Daily CyberCrime and Security Report for March 12, 2003

A daily survey of the latest cybercrime news from around the world.

PCWorld: New Code Red Variant Causes Concern 12-Mar-03 08:47:15 ET

Story Highlights:“A new version of the Code Red worm is spreading on the Internet, more than 18 months after the original worm infected Web servers worldwide…”

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“The new version, labeled CodeRed.F, is almost identical to another Code Red variant, CodeRed.C, also known as Code Red II…”

Full Story on PCWorld

Fairfax I.T.: Network Worm Slow To Spread 12-Mar-03 19:03:54 ET

Story Highlights:“Despite initial fears, the new Windows network worm Deloder, which made its appearance this week, does not appear to be spreading…”

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“Advice put out by TruSecure’s surgeon-general Russ Cooper on the NTBugTraq mailing list said the rapid increase in the worm’s activity was being monitored by the company’s director of malcode research…”

Full Story on Fairfax I.T.

TechWeb: As the Worms Turn 12-Mar-03 20:11:12 ET

Story Highlights:“The term ‘worm’ comes from The Shockwave Rider, a 1972 sci-fi novel in which a tapeworm program liberated data as it proliferated through networks…”

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“Xerox Palo Alto Research Center security researchers John Shoch and Jon Hupp appropriated it in 1982 when they automated the installation of Ethernet-performance measuring tools on 100 computers at Xerox PARC…”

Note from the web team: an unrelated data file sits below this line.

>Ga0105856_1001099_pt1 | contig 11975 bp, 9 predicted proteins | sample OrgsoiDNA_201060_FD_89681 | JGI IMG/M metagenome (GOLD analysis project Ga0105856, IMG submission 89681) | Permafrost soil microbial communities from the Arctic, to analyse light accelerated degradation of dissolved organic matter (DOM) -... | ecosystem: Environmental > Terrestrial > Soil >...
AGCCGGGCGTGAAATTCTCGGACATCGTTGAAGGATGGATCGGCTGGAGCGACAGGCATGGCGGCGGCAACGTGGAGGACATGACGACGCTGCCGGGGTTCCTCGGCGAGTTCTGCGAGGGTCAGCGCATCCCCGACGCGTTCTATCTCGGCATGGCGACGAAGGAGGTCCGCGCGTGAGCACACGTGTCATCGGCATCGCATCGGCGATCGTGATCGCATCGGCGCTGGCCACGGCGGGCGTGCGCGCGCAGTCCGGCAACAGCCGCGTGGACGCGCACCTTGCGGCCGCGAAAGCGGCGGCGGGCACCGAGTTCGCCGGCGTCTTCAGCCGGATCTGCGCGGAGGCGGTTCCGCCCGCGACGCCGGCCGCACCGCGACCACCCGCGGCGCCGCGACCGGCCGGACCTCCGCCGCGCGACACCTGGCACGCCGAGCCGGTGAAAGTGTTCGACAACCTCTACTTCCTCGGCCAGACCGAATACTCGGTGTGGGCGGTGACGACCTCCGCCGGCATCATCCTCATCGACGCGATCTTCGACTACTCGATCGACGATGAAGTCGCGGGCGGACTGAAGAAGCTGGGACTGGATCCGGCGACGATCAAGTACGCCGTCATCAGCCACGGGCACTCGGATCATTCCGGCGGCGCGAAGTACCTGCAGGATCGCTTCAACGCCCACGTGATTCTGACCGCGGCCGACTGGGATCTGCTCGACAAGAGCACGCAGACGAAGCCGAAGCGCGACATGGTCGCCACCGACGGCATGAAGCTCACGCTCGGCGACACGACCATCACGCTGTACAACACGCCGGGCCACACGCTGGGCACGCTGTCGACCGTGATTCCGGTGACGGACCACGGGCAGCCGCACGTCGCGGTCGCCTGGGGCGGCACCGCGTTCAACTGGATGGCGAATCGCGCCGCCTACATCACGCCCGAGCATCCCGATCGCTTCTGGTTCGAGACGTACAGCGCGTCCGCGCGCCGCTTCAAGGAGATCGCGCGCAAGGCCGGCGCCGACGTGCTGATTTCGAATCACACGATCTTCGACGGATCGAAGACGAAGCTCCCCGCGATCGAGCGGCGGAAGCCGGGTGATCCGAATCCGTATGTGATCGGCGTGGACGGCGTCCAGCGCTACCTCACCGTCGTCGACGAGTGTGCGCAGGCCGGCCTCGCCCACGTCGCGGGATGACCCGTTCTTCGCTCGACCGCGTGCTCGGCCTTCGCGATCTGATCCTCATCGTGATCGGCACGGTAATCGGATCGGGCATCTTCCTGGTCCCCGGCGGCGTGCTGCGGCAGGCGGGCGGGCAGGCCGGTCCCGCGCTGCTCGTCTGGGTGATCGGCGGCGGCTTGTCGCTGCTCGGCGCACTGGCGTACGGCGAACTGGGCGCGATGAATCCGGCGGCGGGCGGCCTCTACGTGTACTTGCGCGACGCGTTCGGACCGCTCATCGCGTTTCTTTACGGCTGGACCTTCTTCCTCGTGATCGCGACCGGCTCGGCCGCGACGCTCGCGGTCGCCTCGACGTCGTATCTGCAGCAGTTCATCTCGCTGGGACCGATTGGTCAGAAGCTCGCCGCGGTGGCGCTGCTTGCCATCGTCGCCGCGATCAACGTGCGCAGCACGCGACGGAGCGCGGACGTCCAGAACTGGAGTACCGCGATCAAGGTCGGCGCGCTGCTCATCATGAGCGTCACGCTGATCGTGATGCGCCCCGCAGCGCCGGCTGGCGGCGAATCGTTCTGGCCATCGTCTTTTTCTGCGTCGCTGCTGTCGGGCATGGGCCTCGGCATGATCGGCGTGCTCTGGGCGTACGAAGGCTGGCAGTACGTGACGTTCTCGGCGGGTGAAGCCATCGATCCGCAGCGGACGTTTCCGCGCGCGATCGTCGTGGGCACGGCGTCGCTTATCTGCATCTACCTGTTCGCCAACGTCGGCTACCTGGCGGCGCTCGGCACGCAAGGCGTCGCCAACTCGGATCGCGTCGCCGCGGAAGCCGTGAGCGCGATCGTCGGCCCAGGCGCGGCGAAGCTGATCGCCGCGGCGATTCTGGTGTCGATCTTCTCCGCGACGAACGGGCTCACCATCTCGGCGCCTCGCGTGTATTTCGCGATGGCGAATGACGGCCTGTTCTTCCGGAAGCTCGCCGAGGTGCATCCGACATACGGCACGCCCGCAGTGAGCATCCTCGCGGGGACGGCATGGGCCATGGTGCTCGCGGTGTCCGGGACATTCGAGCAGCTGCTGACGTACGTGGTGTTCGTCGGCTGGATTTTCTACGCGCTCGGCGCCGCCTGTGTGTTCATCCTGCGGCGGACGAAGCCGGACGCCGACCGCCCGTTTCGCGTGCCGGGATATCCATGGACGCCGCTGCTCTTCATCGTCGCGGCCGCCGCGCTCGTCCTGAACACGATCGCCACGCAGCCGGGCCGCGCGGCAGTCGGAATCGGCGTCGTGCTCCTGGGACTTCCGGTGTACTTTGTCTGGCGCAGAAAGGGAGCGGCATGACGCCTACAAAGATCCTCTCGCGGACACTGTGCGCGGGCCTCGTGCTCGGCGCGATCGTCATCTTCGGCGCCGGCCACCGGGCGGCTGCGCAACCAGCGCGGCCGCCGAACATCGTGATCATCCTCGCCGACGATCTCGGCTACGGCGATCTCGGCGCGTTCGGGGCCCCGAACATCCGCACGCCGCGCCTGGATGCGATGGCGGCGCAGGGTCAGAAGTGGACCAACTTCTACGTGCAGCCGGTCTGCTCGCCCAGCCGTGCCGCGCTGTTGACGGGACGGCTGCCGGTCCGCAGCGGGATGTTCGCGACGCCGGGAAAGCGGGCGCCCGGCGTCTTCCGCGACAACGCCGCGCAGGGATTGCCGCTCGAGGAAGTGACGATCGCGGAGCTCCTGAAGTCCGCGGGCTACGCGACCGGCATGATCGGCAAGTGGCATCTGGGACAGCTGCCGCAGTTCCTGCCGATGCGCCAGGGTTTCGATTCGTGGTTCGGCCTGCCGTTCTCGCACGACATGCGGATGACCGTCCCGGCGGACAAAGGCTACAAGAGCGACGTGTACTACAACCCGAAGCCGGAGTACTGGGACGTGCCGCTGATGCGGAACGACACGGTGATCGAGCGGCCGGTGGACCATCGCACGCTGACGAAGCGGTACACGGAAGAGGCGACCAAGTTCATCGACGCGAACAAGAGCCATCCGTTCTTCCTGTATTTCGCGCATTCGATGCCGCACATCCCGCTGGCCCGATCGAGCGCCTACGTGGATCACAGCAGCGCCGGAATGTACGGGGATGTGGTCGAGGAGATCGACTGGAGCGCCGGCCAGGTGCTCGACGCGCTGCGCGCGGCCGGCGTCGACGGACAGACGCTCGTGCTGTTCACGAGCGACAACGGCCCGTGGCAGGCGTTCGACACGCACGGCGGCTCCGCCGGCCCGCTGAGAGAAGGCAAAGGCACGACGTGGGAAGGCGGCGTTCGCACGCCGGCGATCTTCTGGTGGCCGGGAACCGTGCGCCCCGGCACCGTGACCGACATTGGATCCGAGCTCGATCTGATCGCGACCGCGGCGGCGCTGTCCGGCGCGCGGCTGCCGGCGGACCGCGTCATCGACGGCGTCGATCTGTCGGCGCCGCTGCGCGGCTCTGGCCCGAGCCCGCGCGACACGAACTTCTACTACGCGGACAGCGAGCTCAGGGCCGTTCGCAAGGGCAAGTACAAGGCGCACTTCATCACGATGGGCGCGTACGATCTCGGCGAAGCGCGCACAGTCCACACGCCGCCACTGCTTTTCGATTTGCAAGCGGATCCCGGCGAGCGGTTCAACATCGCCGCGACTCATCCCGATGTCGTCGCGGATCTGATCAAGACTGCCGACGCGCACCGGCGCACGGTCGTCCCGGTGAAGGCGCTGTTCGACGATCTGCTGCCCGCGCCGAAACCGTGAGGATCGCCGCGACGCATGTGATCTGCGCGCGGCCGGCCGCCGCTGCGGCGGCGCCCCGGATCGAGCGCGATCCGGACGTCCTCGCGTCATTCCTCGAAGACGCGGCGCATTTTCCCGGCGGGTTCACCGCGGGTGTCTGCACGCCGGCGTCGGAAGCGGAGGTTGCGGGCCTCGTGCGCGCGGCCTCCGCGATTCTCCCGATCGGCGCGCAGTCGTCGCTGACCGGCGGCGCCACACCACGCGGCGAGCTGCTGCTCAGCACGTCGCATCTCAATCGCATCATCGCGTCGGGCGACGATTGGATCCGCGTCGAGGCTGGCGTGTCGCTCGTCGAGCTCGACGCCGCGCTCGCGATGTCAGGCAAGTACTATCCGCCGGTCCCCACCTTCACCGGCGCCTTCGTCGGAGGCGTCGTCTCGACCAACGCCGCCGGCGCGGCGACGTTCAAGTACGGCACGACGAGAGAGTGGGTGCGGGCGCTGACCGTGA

Full Story on TechWeb

ComputerWorld: E-mail Scams Continue To Target PayPal Users 12-Mar-03 11:12:07 ET

Story Highlights:“Users of PayPal, eBay Inc.’s online payments service, have once again been targeted by scam artists trying to gain access to their personal information…”

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“Kevin Pursglove, a spokesman for San Jose-based eBay, confirmed that during the past week, PayPal subscribers have been targeted by fraudulent e-mails that appear to be from PayPal…”

Full Story on ComputerWorld

The Register: Slim Pickings for Cybersecurity in DHS Budget 12-Mar-03 07:03:11 ET

Story Highlights:“It’s existed for less than two weeks, but analysts are already concerned that the newly-formed Department of Homeland Security’s cybersecurity unit may not grow up to be the powerhouse of efficiency and expertise it was billed as…”

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“Nearly every government cybersecurity agency was swept in to the new cabinet-level Department’s ‘Directorate of Information Analysis and Infrastructure Protection’ — making the new directorate the single largest computer security organization the U.S. government has ever had…”

Full Story on The Register

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